Comment 476 for bug 59695

Alexey Borzenkov (snaury) wrote :

Some more info on the issue. I recently bought a new Samsung HM160HI and started having the issue with Load_Cycle_Count. I tried the solution with setting hdparm -B 255, but what I found is that my drive is already in that mode after reboot. So after hdparm -B 254 Load_Cycle_Count stopped increasing. But what I've found is that after this Load_Retry_Count starts increasing, with an extremely loud click once per several minues, which I found much worse than increasing Load_Cycle_Count.

The real issue, it seems, is that something is constantly waking the disk up, even when disk shouldn't be touched. I've been playing with laptop-mode and a modified (which shows actual bytes for each process in batch mode, skipping the ones that don't do any actual io), and found the following. When I set hdparm -B 255, and hdparm -S 4, the disk spins down after 20 seconds, however after a very short time (less than a minute) firefox writes something to disk and pdflush kicks in dropping in, even though /proc/meminfo shows only several kilobytes under "Dirty", while my dirty ratio is 60 percent. Very strange.

Now I suspected that there might be something going on with pagefile, so I swapoff my swap partition and try all this again. Now pdflush no longer kicks in immediately after firefox or other programs. But things get even more fishy. Even without any I/O activity (both my modified and gkrellm show absolutely nothing) disk spins down, but shortly after that spins up again.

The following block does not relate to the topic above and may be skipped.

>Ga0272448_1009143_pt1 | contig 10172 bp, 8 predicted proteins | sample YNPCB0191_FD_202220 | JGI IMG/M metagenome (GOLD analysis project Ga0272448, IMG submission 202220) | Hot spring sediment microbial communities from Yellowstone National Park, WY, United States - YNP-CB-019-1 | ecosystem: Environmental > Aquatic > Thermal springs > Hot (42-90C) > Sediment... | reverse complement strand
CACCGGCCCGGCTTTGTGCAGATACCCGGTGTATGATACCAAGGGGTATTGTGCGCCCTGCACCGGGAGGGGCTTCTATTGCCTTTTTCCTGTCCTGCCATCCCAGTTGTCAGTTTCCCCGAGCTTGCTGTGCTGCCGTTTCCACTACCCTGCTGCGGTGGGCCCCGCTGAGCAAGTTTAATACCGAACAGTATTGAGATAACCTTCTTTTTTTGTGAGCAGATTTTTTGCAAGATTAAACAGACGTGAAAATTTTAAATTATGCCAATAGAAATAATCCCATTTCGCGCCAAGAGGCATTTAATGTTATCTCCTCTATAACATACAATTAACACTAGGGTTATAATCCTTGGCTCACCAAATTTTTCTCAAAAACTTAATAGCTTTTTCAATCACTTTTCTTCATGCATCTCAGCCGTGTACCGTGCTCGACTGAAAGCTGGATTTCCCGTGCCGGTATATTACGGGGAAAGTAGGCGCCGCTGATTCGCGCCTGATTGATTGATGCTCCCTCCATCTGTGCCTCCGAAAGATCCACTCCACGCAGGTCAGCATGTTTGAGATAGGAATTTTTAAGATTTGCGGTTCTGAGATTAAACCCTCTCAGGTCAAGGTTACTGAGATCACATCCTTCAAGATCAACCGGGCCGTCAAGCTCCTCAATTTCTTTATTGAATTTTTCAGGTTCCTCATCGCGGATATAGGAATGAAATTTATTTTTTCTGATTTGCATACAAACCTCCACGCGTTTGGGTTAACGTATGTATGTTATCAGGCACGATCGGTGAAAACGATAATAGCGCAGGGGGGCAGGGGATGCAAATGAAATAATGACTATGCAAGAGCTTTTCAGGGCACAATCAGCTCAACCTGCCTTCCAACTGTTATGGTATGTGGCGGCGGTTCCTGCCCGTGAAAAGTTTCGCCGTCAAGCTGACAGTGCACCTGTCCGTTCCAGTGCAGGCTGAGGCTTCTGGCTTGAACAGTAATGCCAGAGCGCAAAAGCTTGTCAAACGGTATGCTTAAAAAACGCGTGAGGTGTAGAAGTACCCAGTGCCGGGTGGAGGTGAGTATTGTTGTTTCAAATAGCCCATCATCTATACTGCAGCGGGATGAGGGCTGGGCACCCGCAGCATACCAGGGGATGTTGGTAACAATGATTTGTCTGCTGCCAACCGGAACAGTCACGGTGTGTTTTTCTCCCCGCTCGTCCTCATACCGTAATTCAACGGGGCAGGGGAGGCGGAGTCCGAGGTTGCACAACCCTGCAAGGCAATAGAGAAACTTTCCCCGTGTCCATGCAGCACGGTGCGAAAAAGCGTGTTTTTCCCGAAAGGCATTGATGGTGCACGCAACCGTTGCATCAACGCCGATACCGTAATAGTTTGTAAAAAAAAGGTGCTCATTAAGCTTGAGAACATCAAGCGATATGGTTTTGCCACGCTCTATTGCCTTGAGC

Why would my disk spin up again without any I/O?

Judging from increasing Load_Retry_Count, it seems to me that my drive parks heads with a purpose (and when you don't let it, something bad happens, i.e. that horrible click as if heads drop from somewhere). But what's wrong here is that something pulls them back. Something is constantly touching the drive when it shouldn't.

p.s. I don't have trackerd installed, and during my tests the only processes that showed up were either none, or firefox and [pdflush].